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October 3, 2012

Shorties (Bat for Lashes, Louise Erdreich, and more)

The Line of Best Fit interviews Natasha Khan of Bat for Lashes.


Louise Erdrich talks to All Things Considered about her new novel, The Round House.

On the theme of revenge in her work

"You know, I am learning something about [revenge], and I think it drew me to law and what its meaning is for Native American people. The law is the basis of existence in many ways because ... the original way tribal people were recognized was through treaties. So I've thought about it quite a lot, and why revenge is the only form of justice in some locations and in some terrible situations."


PopMatters interviews Tori Amos about her new album.


Design Observer has listed its 2012 50 Books/50 Covers competition winners.


The Atlantic examines the convergence of punk and indie rock music.


CultureLab lists the 10 most popular science books. (via)


The Other People podcast interviews author Steven Gillis.


io9 interviews author William Gibson.


Singer-songwriter Jenny Lewis talks songwriting, acting, and film scores with the Inland Empire Weekly.


Flavorwire and The Halifax Reader list must-read October books.


John Cale plays guest DJ at All Songs Considered.


Hero Complex interviews Hope Larson about her graphic novel adaptation of Madeleine L' Engle's A Wrinkle in Time.

HC: Why do you think "A Wrinkle in Time" still holds up 50 years later?

HL: At least when I read it growing up, it felt very contemporary. I wasn't really even aware that it was a story that was published in the '60s. It has this freshness to it. And all the science and everything, it just doesn't feel like it has aged all that much. It feels that way more now, because we all have cellphones and we all have computers, but in the '80s and probably the '90s, you wouldn’t sit down and think, "Oh this takes place like 50 years ago."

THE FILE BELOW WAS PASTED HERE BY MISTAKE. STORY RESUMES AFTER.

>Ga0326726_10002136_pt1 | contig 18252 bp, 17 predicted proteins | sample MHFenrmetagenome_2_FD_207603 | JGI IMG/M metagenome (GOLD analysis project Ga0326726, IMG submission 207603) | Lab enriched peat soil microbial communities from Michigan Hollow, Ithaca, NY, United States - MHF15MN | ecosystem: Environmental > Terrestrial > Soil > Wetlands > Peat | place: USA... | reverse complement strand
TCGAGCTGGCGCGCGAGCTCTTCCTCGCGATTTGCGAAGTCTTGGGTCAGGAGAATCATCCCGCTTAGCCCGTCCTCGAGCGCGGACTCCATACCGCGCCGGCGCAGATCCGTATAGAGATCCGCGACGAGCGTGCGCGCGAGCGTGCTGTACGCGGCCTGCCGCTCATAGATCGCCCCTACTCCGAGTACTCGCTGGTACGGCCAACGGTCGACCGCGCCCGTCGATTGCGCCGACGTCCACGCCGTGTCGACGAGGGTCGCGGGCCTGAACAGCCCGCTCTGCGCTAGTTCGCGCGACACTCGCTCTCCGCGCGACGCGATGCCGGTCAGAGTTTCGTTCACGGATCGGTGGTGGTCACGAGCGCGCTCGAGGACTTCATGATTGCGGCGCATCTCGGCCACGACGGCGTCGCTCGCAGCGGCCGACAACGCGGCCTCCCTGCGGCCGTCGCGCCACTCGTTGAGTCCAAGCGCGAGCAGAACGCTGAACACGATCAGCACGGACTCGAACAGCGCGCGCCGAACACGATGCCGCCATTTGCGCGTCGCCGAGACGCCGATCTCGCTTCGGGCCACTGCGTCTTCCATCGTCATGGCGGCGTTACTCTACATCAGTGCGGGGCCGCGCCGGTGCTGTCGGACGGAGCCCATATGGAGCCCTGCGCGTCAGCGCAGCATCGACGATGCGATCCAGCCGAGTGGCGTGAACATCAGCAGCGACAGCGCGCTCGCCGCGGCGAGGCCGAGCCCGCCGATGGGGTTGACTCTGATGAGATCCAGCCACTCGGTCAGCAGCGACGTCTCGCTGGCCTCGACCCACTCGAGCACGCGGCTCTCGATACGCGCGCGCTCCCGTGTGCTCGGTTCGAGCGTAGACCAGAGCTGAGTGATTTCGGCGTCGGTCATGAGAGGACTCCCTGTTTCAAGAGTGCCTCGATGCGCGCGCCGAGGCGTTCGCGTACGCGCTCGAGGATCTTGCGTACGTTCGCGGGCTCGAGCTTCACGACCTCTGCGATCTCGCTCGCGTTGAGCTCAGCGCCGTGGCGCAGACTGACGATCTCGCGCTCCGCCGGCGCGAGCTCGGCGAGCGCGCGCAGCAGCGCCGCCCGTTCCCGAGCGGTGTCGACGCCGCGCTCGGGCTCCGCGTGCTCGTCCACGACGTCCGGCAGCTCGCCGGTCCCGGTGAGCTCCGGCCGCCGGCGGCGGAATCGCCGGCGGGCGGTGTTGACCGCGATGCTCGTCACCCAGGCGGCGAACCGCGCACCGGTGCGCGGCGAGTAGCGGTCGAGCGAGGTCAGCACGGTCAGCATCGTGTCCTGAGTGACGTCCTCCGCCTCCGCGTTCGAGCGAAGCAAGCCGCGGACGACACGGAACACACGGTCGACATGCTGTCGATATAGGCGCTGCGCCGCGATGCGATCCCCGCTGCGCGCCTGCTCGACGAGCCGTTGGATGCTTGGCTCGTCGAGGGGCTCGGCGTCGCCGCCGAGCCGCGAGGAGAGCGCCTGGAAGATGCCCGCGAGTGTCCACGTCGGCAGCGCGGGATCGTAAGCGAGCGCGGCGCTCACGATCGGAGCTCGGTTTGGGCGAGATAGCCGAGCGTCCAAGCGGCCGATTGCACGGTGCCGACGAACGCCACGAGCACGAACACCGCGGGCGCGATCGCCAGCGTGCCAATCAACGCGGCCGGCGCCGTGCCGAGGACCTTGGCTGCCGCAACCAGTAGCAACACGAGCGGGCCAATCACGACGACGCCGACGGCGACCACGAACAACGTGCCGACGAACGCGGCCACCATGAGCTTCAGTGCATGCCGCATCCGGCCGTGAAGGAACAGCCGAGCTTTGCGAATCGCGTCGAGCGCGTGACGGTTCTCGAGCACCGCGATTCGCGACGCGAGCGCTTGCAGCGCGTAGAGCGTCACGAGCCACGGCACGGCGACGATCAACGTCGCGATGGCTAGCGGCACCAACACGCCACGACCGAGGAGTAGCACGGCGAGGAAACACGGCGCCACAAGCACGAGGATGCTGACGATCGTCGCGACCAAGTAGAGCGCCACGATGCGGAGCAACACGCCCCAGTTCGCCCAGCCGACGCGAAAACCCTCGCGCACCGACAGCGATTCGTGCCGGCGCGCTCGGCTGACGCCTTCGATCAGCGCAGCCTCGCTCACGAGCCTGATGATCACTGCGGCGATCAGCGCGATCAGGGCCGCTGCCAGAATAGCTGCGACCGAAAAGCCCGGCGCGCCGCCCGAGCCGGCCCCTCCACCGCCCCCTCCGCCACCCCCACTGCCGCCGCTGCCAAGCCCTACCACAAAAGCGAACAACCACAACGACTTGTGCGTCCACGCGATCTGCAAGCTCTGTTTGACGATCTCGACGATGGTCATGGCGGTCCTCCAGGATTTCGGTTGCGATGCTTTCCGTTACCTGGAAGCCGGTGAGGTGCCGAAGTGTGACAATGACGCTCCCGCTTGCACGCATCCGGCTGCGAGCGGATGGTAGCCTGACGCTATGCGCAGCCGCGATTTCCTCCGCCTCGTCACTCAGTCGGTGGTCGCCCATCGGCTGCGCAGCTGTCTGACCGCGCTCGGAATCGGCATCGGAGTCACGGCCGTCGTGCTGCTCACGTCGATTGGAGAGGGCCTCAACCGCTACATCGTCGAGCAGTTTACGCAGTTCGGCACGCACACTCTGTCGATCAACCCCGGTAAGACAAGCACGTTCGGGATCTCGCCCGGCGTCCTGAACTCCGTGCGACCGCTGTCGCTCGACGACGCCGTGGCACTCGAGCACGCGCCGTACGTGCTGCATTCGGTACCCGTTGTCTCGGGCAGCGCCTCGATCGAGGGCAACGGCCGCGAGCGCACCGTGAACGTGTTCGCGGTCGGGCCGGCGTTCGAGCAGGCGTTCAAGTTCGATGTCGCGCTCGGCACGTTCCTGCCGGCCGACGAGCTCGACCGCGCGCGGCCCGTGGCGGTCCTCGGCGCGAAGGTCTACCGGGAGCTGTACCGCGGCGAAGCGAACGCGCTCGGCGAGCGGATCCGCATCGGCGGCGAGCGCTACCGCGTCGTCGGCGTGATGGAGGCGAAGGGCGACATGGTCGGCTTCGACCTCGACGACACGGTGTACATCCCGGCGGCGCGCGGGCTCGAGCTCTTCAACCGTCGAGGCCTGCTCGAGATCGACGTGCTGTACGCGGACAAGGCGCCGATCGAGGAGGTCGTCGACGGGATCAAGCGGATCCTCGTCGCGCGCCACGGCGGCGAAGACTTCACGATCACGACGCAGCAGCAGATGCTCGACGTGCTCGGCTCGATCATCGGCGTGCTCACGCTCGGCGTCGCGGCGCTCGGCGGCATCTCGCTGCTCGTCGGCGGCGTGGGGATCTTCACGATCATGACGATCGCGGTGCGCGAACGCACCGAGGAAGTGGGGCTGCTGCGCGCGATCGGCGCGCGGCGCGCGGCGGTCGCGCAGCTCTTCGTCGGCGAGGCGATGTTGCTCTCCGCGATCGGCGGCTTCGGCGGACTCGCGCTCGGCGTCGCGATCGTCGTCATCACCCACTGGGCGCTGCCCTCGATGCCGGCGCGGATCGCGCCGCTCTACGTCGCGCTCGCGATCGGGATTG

Singer-songwriter Iris Dement visits World Cafe for an interview and live performance.


Philip Pullman talks to the Telegraph about reworking Grimm's fairy tales for his new book Grimm Tales: For Young and Old.

Pullman whittled down the 200 original tales recorded by the brothers Jacob and Wilhelm Grimm to 50, in a volume that is still 400 pages long. “I’m sure I have the best 50,” he says. The complete collection would have been repetitive, while some tales lacked quality or completeness. “Some excluded themselves: there were a couple of nasty anti-Semitic ones, for instance.”


Flavorwire lists 10 notoriously disastrous musical performances.


Congratulations to Largehearted Boy Book Notes contributor Miroslav Penkov, who has won the BBC International Short Story Award.


Win Neil Young's new memoir Waging Heavy Peace and a $100 Threadless gift certificate in this week's Largehearted Boy contest.


Amazon MP3 has over 100 digital albums on sale for $5.

Amazon MP3 offers over 500 albums for sale for $2.99.

Amazon MP3 offers over 300 jazz albums on sale for $1.78.


Follow me on Twitter, Tumblr, Pinterest, Google+, Facebook, and Stumbleupon for links (updated throughout the day) that don't make the daily "Shorties" columns.


also at Largehearted Boy:

previous Shorties posts (daily news and links from the worlds of music, books, and pop culture)

100 Online Sources for Free and Legal Music Downloads
Atomic Books Comics Preview (the week's best new comics & graphic novels)
Book Notes (authors create playlists for their book)
daily mp3 downloads
Largehearted Word (the week's best new books)
musician/author interviews
Note Books (musicians discuss literature)
Try It Before You Buy It (mp3s and full album streams from this week's CD releases)
weekly music & DVD release lists


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